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Thursday, March 23, 2006

Finding a New Formula of Blog Influence

In a world of personal media where the technical constraints of publishing content are becoming nearly nonexistent - some have recently discussed the rising problem of information overload.  Seth Godin suggests that we may all be adding to the clutter, and though self-filtering, or relying on content creators to tag their content is ideal - it also depends on an objectivity that most people don't have.  To get around the human factor, Technorati is among the companies trying to lead the way by launching tools such "filter by authority" feature - which uses the number of people that link to a blog as a barometer for influence.  Using inbound links as the measure is problematic firstly because there is no prioritization given to different types of inbound links, and more importantly, because it does not account for bloggers who are posting influential discussion oriented content that results in large numbers of comments, but relatively few inbound links or trackbacks.  Guy Kawasaki's posts get lots of links back to them.  Joel Achenbach's posts get lots of comments.  Which is more influential? 

To answer this question of influence, I believe bloggers as a whole need to start a discussion about the metrics (beyond inbound links).  Ultimately, the real formula will depend on putting all of these things together. To get started, here is my attempt to rate the importance of an inbound link based on the type of link and who it comes from.  I would love to see an automated tool that could quantify inbound links based on which type of link they are.

Inbound links (in order of importance):

  1. From blogs in the Top 1000 as listed by sources like Technorati
  2. In blogroll of Top 1000 as listed by sources like Technorati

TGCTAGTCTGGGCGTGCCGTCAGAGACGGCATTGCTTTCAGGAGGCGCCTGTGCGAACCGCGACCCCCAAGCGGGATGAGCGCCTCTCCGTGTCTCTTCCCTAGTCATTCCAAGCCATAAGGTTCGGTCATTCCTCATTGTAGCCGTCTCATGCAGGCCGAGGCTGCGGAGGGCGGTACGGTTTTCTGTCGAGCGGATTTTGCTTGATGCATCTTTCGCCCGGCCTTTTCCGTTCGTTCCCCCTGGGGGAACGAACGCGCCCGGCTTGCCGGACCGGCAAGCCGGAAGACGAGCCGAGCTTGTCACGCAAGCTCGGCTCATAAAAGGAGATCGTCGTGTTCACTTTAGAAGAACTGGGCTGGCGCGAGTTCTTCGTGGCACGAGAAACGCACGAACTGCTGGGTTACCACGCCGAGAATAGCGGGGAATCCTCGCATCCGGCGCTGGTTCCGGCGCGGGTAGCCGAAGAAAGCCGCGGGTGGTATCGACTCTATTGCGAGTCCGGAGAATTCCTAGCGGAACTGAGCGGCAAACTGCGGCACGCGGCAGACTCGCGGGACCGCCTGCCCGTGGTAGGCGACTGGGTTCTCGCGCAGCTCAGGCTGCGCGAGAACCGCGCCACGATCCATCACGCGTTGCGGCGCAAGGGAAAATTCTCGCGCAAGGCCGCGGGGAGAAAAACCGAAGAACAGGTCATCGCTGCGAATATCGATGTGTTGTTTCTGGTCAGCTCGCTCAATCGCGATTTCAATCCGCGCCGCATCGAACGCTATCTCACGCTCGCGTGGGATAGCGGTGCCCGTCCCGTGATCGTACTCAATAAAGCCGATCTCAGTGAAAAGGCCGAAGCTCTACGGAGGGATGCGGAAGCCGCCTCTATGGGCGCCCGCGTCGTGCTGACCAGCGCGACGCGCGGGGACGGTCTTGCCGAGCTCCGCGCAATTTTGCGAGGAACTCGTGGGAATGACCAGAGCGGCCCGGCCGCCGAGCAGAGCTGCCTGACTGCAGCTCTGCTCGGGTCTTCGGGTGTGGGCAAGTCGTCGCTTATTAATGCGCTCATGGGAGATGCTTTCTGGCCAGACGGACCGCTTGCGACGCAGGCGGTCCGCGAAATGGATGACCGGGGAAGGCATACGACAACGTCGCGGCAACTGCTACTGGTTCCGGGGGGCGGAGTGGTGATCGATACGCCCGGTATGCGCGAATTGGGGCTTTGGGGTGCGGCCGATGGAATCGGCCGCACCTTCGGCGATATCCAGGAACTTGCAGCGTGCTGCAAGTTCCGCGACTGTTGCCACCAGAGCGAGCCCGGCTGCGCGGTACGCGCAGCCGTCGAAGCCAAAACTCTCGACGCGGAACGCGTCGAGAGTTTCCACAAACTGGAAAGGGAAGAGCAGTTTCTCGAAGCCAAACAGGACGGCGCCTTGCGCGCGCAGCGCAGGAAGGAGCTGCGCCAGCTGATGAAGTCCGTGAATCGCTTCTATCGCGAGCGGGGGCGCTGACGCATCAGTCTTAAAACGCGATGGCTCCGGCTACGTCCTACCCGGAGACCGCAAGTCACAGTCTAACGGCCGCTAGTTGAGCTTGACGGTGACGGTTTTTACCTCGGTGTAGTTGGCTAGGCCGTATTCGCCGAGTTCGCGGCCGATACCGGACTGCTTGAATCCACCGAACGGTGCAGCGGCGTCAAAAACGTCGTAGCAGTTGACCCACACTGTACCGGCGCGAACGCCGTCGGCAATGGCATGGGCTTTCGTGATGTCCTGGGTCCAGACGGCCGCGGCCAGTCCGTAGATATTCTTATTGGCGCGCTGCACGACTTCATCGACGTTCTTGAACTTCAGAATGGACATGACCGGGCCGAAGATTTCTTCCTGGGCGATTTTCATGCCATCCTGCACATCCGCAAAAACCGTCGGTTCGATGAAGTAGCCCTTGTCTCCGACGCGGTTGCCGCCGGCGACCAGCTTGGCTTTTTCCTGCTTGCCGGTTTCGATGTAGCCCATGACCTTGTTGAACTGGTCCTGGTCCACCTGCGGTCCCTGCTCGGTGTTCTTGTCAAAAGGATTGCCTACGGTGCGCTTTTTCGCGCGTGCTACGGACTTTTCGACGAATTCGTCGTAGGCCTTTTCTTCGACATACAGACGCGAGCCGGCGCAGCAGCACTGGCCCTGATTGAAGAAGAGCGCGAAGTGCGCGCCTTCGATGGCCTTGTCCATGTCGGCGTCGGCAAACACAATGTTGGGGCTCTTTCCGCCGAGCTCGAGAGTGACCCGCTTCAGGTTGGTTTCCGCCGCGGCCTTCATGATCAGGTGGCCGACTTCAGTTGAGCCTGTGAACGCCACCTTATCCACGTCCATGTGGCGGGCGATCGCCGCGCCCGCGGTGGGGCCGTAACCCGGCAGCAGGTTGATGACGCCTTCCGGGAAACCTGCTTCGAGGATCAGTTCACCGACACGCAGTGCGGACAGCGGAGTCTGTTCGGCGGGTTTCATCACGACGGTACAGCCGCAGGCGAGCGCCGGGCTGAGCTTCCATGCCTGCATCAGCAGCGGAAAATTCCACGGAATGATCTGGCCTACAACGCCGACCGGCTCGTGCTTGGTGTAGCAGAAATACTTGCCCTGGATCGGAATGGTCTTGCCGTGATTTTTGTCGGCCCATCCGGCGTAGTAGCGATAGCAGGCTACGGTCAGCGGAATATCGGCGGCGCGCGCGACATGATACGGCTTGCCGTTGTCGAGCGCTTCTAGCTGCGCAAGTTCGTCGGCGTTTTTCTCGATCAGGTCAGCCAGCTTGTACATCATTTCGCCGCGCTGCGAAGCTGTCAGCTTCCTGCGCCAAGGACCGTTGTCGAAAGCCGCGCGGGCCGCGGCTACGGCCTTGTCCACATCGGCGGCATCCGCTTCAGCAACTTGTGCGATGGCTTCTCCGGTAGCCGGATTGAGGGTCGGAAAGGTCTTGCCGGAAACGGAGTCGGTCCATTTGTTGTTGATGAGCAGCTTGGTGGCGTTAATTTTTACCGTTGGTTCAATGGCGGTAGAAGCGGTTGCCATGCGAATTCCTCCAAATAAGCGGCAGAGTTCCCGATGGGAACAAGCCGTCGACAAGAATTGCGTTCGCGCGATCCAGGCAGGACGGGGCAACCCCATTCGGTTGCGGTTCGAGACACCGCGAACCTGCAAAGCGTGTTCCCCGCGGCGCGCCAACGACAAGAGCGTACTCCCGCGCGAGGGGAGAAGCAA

3. From blogs or sites that also reprint some body text from a blog post (full text reprints, however, do not count as they are likely to be spam blogs)
  4. From tagging sites like del.icio.us or Digg.com to blog homepage
  5. From tagging sites like del.icio.us or Digg.com to blog homepage to individual blog posts)
  6. From blogs or sites referring to blog homepage
  7. From blogs or sites referring to a blog post

To complete the picture, below is my own list of other criteria that I also look at beyond a blog's links in order to determine influence (in no particular order):

  • Age of blog (how long has it been live?)
  • Affliation/employer of blogger
  • Number of blog posts on the blog
  • Average number of comments
  • Distribution of syndication of site (through RSS or email subscription)

Do you have other metrics for influence that you look for which I missed?  Have you seen a better measurement for influence out there?  Let me know.

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Comments

I have to say I also like to use sites like Egosurf to basically do the calculations for me. Also, the conversations tool on Blogpulse is another favorite. Beyond just how many people are blogging about it, I like to see how far reaching the conversation is and how long it goes on.

I also use the Alexa rankings as an indication of reach -- if I'm dealing with a particular website.

Measuring influence has been done in the academic world using citation analysis for over 30 years. Citation analysis measures measures both direct and indirect influence.

Leontief won the 1973 Nobel Price in Economics for the input/output method that measures how connected entities such as sectors of the economy influence each other.

I'm amazed how many people simply "invent" metrics based on their gut feeling or conventional wisedom. Measuring influence has been done in the academic world using citation analysis for over 30 years. Citation analysis measures measures both direct and indirect influence.

Leontief won the 1973 Nobel Price in Economics for the input/output method that measures how connected entities such as sectors of the economy influence each other.